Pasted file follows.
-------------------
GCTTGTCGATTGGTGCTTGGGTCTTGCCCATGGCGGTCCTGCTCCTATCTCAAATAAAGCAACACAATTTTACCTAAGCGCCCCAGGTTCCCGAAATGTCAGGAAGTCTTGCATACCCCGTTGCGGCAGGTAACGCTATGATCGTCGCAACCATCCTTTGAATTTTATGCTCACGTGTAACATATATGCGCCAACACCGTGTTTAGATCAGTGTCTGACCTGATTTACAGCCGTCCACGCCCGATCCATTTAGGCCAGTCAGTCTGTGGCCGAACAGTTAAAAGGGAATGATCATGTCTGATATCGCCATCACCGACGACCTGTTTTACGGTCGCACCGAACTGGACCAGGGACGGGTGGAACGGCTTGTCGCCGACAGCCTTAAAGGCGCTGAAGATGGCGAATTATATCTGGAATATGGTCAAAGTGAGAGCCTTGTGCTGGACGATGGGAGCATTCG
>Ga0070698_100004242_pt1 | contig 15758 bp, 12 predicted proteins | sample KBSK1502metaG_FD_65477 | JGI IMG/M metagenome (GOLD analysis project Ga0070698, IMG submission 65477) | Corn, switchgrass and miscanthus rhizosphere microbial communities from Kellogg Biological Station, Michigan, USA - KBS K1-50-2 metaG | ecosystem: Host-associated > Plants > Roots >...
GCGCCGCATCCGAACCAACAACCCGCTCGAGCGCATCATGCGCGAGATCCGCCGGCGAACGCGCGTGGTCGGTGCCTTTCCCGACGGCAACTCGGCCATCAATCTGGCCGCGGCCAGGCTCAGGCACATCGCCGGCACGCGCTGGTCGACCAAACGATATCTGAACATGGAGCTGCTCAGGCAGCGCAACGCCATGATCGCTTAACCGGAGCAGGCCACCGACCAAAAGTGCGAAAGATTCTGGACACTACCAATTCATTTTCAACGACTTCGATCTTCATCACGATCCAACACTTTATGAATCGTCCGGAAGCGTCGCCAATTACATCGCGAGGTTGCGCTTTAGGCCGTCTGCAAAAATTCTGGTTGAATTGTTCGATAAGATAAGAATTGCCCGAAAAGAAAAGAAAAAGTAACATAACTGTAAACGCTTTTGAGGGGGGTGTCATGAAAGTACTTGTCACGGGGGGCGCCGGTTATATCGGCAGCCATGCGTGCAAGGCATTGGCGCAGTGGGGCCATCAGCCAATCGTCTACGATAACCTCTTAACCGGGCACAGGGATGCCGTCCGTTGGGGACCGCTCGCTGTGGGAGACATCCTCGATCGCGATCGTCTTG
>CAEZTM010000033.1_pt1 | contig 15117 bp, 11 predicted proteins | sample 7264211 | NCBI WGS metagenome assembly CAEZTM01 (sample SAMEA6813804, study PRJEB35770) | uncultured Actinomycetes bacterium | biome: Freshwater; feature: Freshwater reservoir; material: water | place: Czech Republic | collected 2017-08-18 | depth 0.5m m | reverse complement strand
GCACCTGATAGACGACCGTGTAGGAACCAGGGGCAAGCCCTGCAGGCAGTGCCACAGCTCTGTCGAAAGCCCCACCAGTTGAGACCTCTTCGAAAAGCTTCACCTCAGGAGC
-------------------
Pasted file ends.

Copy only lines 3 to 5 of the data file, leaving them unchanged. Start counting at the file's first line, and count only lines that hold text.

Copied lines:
GCGCCGCATCCGAACCAACAACCCGCTCGAGCGCATCATGCGCGAGATCCGCCGGCGAACGCGCGTGGTCGGTGCCTTTCCCGACGGCAACTCGGCCATCAATCTGGCCGCGGCCAGGCTCAGGCACATCGCCGGCACGCGCTGGTCGACCAAACGATATCTGAACATGGAGCTGCTCAGGCAGCGCAACGCCATGATCGCTTAACCGGAGCAGGCCACCGACCAAAAGTGCGAAAGATTCTGGACACTACCAATTCATTTTCAACGACTTCGATCTTCATCACGATCCAACACTTTATGAATCGTCCGGAAGCGTCGCCAATTACATCGCGAGGTTGCGCTTTAGGCCGTCTGCAAAAATTCTGGTTGAATTGTTCGATAAGATAAGAATTGCCCGAAAAGAAAAGAAAAAGTAACATAACTGTAAACGCTTTTGAGGGGGGTGTCATGAAAGTACTTGTCACGGGGGGCGCCGGTTATATCGGCAGCCATGCGTGCAAGGCATTGGCGCAGTGGGGCCATCAGCCAATCGTCTACGATAACCTCTTAACCGGGCACAGGGATGCCGTCCGTTGGGGACCGCTCGCTGTGGGAGACATCCTCGATCGCGATCGTCTTG
>CAEZTM010000033.1_pt1 | contig 15117 bp, 11 predicted proteins | sample 7264211 | NCBI WGS metagenome assembly CAEZTM01 (sample SAMEA6813804, study PRJEB35770) | uncultured Actinomycetes bacterium | biome: Freshwater; feature: Freshwater reservoir; material: water | place: Czech Republic | collected 2017-08-18 | depth 0.5m m | reverse complement strand
GCACCTGATAGACGACCGTGTAGGAACCAGGGGCAAGCCCTGCAGGCAGTGCCACAGCTCTGTCGAAAGCCCCACCAGTTGAGACCTCTTCGAAAAGCTTCACCTCAGGAGC